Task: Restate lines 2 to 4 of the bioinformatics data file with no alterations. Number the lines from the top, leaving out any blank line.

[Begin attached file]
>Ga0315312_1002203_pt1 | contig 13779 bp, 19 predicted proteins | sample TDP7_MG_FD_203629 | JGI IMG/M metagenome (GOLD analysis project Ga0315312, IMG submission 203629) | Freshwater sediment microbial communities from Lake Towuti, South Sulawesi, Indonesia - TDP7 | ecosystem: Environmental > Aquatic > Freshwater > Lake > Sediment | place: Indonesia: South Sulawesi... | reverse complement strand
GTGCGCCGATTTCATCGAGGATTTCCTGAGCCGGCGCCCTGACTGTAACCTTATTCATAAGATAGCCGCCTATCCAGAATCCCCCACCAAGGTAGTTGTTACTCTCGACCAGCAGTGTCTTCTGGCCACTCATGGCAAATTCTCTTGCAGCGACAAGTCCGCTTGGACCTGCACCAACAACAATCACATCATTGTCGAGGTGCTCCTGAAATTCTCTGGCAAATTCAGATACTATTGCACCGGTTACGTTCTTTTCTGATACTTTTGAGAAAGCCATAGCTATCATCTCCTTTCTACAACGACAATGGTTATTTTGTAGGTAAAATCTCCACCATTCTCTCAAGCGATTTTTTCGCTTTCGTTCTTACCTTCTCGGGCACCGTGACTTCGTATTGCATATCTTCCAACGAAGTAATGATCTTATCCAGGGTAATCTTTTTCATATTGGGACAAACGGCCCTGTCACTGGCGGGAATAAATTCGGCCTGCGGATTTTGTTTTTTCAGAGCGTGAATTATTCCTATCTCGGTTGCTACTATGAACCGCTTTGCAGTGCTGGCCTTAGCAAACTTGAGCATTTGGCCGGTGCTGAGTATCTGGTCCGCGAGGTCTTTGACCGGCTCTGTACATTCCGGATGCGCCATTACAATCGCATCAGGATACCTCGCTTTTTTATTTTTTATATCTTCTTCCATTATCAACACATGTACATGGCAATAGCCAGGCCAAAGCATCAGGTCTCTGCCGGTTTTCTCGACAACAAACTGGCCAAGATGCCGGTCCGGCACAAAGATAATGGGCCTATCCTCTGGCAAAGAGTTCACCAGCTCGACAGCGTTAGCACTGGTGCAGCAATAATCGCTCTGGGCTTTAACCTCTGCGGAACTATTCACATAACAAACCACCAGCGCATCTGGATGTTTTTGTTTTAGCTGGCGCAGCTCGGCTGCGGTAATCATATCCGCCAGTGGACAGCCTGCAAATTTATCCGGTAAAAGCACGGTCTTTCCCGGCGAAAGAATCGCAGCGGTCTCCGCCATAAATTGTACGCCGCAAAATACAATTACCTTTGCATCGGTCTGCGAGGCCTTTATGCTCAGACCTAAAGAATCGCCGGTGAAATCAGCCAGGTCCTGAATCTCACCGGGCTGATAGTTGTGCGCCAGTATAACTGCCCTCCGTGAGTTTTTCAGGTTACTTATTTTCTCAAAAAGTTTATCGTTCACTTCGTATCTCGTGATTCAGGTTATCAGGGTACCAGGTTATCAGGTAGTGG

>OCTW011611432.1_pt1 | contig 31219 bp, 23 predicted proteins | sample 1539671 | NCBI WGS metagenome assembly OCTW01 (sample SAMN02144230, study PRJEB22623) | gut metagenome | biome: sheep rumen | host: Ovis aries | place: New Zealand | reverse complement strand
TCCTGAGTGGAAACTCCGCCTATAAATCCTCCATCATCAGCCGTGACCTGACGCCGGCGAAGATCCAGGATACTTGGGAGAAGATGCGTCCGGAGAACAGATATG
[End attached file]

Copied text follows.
GTGCGCCGATTTCATCGAGGATTTCCTGAGCCGGCGCCCTGACTGTAACCTTATTCATAAGATAGCCGCCTATCCAGAATCCCCCACCAAGGTAGTTGTTACTCTCGACCAGCAGTGTCTTCTGGCCACTCATGGCAAATTCTCTTGCAGCGACAAGTCCGCTTGGACCTGCACCAACAACAATCACATCATTGTCGAGGTGCTCCTGAAATTCTCTGGCAAATTCAGATACTATTGCACCGGTTACGTTCTTTTCTGATACTTTTGAGAAAGCCATAGCTATCATCTCCTTTCTACAACGACAATGGTTATTTTGTAGGTAAAATCTCCACCATTCTCTCAAGCGATTTTTTCGCTTTCGTTCTTACCTTCTCGGGCACCGTGACTTCGTATTGCATATCTTCCAACGAAGTAATGATCTTATCCAGGGTAATCTTTTTCATATTGGGACAAACGGCCCTGTCACTGGCGGGAATAAATTCGGCCTGCGGATTTTGTTTTTTCAGAGCGTGAATTATTCCTATCTCGGTTGCTACTATGAACCGCTTTGCAGTGCTGGCCTTAGCAAACTTGAGCATTTGGCCGGTGCTGAGTATCTGGTCCGCGAGGTCTTTGACCGGCTCTGTACATTCCGGATGCGCCATTACAATCGCATCAGGATACCTCGCTTTTTTATTTTTTATATCTTCTTCCATTATCAACACATGTACATGGCAATAGCCAGGCCAAAGCATCAGGTCTCTGCCGGTTTTCTCGACAACAAACTGGCCAAGATGCCGGTCCGGCACAAAGATAATGGGCCTATCCTCTGGCAAAGAGTTCACCAGCTCGACAGCGTTAGCACTGGTGCAGCAATAATCGCTCTGGGCTTTAACCTCTGCGGAACTATTCACATAACAAACCACCAGCGCATCTGGATGTTTTTGTTTTAGCTGGCGCAGCTCGGCTGCGGTAATCATATCCGCCAGTGGACAGCCTGCAAATTTATCCGGTAAAAGCACGGTCTTTCCCGGCGAAAGAATCGCAGCGGTCTCCGCCATAAATTGTACGCCGCAAAATACAATTACCTTTGCATCGGTCTGCGAGGCCTTTATGCTCAGACCTAAAGAATCGCCGGTGAAATCAGCCAGGTCCTGAATCTCACCGGGCTGATAGTTGTGCGCCAGTATAACTGCCCTCCGTGAGTTTTTCAGGTTACTTATTTTCTCAAAAAGTTTATCGTTCACTTCGTATCTCGTGATTCAGGTTATCAGGGTACCAGGTTATCAGGTAGTGG

>OCTW011611432.1_pt1 | contig 31219 bp, 23 predicted proteins | sample 1539671 | NCBI WGS metagenome assembly OCTW01 (sample SAMN02144230, study PRJEB22623) | gut metagenome | biome: sheep rumen | host: Ovis aries | place: New Zealand | reverse complement strand
TCCTGAGTGGAAACTCCGCCTATAAATCCTCCATCATCAGCCGTGACCTGACGCCGGCGAAGATCCAGGATACTTGGGAGAAGATGCGTCCGGAGAACAGATATG